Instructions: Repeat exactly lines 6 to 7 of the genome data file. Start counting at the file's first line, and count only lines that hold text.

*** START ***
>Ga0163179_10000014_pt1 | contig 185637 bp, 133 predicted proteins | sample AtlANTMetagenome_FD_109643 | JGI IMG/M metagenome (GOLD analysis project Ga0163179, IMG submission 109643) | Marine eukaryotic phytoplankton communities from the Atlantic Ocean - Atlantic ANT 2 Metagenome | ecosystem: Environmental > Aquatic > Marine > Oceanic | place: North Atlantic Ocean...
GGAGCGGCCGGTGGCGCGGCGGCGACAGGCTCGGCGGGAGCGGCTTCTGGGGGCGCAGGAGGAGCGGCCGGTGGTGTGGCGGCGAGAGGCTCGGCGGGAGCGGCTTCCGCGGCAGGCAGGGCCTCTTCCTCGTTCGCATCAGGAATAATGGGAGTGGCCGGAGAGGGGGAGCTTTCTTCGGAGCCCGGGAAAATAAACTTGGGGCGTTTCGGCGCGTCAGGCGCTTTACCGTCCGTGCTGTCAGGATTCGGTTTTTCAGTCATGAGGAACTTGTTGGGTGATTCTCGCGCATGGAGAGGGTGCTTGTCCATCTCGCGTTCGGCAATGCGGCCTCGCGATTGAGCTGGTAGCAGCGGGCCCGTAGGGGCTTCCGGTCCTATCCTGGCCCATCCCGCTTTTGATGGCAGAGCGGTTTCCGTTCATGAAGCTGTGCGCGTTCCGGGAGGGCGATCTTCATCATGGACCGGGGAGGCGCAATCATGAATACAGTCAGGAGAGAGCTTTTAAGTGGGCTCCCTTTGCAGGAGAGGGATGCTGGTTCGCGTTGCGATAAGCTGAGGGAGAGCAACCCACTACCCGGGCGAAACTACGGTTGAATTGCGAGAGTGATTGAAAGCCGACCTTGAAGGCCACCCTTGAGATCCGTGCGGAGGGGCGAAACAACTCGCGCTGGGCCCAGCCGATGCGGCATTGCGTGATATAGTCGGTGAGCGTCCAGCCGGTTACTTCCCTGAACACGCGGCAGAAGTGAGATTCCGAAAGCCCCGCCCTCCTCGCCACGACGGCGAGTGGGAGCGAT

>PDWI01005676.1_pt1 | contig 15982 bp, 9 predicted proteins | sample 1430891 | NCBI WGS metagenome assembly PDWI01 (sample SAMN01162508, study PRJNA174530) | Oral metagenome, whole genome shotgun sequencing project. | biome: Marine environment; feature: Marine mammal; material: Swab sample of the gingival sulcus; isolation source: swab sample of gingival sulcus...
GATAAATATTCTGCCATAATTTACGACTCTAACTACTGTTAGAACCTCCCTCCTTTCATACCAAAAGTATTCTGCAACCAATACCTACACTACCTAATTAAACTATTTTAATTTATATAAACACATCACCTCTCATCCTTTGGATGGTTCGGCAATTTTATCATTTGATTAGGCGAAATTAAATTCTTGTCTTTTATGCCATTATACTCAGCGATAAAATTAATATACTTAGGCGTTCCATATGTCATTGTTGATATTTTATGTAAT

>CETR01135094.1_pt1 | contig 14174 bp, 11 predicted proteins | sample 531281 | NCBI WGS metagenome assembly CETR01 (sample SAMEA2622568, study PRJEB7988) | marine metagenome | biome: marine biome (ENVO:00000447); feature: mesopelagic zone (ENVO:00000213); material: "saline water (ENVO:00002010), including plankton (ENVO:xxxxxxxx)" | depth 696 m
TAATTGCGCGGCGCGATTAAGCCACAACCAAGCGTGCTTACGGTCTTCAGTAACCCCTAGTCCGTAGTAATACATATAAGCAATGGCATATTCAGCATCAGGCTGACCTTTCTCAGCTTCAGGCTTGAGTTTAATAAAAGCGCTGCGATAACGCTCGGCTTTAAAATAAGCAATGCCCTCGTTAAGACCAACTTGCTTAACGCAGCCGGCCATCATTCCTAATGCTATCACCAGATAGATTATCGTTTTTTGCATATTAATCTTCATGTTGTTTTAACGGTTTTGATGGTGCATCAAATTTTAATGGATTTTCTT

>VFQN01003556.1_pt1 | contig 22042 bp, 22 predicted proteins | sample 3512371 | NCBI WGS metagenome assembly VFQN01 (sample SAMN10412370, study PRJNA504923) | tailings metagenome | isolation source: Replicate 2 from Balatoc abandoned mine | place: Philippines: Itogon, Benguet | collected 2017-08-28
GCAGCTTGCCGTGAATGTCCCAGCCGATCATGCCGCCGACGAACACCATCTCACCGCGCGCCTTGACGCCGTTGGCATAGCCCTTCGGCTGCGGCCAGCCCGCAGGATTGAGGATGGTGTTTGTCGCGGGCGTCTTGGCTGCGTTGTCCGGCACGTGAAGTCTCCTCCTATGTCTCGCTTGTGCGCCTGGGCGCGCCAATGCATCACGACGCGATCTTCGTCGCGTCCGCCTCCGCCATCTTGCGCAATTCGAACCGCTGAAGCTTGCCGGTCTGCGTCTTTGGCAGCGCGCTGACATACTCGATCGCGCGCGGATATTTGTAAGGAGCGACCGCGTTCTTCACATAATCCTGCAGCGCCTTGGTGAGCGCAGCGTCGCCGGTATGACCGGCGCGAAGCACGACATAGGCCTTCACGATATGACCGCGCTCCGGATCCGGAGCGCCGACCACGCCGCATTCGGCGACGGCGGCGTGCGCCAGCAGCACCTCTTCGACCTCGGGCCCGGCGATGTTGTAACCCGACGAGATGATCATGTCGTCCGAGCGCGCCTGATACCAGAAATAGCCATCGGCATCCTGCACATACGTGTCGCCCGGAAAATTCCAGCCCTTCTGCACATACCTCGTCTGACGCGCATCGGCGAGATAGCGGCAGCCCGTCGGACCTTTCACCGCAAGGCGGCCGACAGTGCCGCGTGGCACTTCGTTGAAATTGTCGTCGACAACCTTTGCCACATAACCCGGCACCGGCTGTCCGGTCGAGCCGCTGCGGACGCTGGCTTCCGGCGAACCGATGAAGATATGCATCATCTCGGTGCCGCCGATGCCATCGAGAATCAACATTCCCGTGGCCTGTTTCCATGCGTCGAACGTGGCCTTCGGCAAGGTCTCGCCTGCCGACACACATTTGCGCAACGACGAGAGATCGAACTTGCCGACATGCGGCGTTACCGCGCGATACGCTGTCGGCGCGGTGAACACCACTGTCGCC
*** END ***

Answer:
TAATTGCGCGGCGCGATTAAGCCACAACCAAGCGTGCTTACGGTCTTCAGTAACCCCTAGTCCGTAGTAATACATATAAGCAATGGCATATTCAGCATCAGGCTGACCTTTCTCAGCTTCAGGCTTGAGTTTAATAAAAGCGCTGCGATAACGCTCGGCTTTAAAATAAGCAATGCCCTCGTTAAGACCAACTTGCTTAACGCAGCCGGCCATCATTCCTAATGCTATCACCAGATAGATTATCGTTTTTTGCATATTAATCTTCATGTTGTTTTAACGGTTTTGATGGTGCATCAAATTTTAATGGATTTTCTT

>VFQN01003556.1_pt1 | contig 22042 bp, 22 predicted proteins | sample 3512371 | NCBI WGS metagenome assembly VFQN01 (sample SAMN10412370, study PRJNA504923) | tailings metagenome | isolation source: Replicate 2 from Balatoc abandoned mine | place: Philippines: Itogon, Benguet | collected 2017-08-28